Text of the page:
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Review: Bayou Volume One
The Plot: Charon, Mississippi, 1933. Two ten year old little girls are playing, Lee and Lily. One black, one white. One lie results in Lee’s father arrested and a lynching feared. To save her father, Lee leaves her familiar world behind for a world of monsters,a world just as dangerous as the segregated south she leaves behind.
The Good: The cover of Bayou shows two girls playing, one monster looking from the trees as a giant hand reaches up from the water. The darkness of Bayou is shown in the first few panels: the feet of a young African American boy, a tree, blood dripping, white men watching — a lynching. The reader is introduced to Lee and her father as they are paid to retrieve the body of the dead boy from the bayou. (Sound familiar? The dead boy, Billy, whistled at a white woman; the notes at the end show he was originally named Emmet.) When real monsters are later introduced in the fantastical world Lee enters, the reader cannot help but think that there were monsters in the world Lee has left behind.
When Lee’s white friend, Lily, loses her necklace, she fears a beating from her mother so accuses Lee of taking it. Lee is forced to work for Lily’s mother for free to make up the cost. Lily, realizing what she has done and wanting Lee to like her again, goes in search of the necklace. What the girls don’t know — but the reader does, from the artwork — is something lurks in the bayou, something monstrous that took Lily’s necklace when he reached for her throat and missed. When Lily again enters the bayou, the monster takes her as a horrified Lee watches. Lee’s father is arrested, blamed for her disappearance, Lee’s protests ignored. To save her father Lee must find Lily, so she enters the bayou and encounters the monsters and figures it contains.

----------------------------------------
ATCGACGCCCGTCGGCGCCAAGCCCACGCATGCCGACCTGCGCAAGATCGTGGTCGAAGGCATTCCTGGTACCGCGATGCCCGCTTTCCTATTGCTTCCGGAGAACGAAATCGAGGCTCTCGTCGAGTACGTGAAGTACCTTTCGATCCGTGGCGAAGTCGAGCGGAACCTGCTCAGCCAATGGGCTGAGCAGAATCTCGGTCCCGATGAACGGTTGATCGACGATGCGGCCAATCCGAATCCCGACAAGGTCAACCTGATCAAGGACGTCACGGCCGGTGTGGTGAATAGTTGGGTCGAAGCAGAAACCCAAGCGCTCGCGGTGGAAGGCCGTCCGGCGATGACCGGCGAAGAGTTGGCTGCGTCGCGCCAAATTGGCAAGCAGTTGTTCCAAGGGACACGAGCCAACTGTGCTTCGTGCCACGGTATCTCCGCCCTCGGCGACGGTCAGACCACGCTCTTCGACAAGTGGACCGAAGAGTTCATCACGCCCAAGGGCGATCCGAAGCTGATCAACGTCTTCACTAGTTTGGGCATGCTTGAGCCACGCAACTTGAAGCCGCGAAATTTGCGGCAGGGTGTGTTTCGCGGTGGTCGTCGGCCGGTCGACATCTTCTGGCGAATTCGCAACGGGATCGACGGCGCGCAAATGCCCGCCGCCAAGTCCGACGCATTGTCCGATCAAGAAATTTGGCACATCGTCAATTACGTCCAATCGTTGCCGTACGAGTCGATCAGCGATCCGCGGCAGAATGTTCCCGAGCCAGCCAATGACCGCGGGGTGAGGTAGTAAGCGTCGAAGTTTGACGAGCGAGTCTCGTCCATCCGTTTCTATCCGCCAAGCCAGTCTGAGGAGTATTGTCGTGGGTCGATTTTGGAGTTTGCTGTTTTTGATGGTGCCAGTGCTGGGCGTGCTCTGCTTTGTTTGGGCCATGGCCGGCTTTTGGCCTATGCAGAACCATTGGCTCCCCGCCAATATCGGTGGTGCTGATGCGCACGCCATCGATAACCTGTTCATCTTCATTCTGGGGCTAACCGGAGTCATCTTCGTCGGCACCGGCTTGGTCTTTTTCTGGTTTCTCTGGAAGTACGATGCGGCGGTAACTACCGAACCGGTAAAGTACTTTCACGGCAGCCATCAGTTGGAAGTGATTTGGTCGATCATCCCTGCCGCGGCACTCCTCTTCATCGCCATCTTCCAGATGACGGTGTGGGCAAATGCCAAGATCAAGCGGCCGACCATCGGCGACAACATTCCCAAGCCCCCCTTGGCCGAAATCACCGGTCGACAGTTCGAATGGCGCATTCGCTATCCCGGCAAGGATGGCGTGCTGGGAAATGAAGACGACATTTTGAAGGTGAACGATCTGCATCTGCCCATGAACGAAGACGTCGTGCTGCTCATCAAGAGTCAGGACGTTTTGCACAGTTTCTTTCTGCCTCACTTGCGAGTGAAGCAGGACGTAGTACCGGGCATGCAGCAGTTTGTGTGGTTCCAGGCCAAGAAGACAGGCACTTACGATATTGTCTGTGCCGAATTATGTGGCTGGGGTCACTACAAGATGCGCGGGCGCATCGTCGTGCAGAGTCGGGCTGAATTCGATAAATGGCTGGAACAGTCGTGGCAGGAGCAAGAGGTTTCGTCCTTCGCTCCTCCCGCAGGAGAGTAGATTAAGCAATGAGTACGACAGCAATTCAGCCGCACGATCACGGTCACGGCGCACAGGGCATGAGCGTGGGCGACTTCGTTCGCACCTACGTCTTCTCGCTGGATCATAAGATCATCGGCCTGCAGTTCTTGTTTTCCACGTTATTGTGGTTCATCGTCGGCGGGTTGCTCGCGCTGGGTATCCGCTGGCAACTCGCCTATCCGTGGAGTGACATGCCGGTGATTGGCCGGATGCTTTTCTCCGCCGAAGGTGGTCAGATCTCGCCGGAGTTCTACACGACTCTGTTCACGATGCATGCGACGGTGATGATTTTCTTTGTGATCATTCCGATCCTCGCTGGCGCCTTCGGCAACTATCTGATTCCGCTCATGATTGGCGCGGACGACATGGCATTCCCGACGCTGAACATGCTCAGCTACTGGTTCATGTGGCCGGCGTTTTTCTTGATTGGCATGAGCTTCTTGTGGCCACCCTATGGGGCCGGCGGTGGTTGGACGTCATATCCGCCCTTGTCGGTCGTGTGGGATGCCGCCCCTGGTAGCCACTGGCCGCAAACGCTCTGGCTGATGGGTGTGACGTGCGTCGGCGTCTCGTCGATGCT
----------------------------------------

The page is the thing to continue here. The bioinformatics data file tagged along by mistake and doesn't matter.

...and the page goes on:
There is the monster who ate Lily whole, Cotton Eye Joe. Billy, the boy who was lynched, has been transformed into a winged creature who offers some guidance. Bayou is large and scary, and Lee initially fears him, but she discovers he is good hearted and he risks his own life to help Lee. The fantasy world unfolds, clearly influenced by the real world and its historical terrors. Bayou is hunted by a cavalry of hounds wearing confederate uniforms. Jim Crows are actual crows.
Lee moves from one nightmare world, 1933 Mississippi, to one equally dangerous. In both worlds, she speaks up, takes action — in both, her goal is the same: save her father. Her chance of success is, ironically enough, more likely to happen in the supernatural world she enters. In the bayou, despite the dangers, Lee has more power and more allies than in the “real” world.
About Elizabeth Burns
Looking for a place to talk about young adult books? Pull up a chair, have a cup of tea, and let's chat. I am a New Jersey librarian. My opinions do not reflect those of my employer, SLJ, YALSA, or anyone else. On Twitter I'm @LizB; my email is firstname.lastname@example.org.
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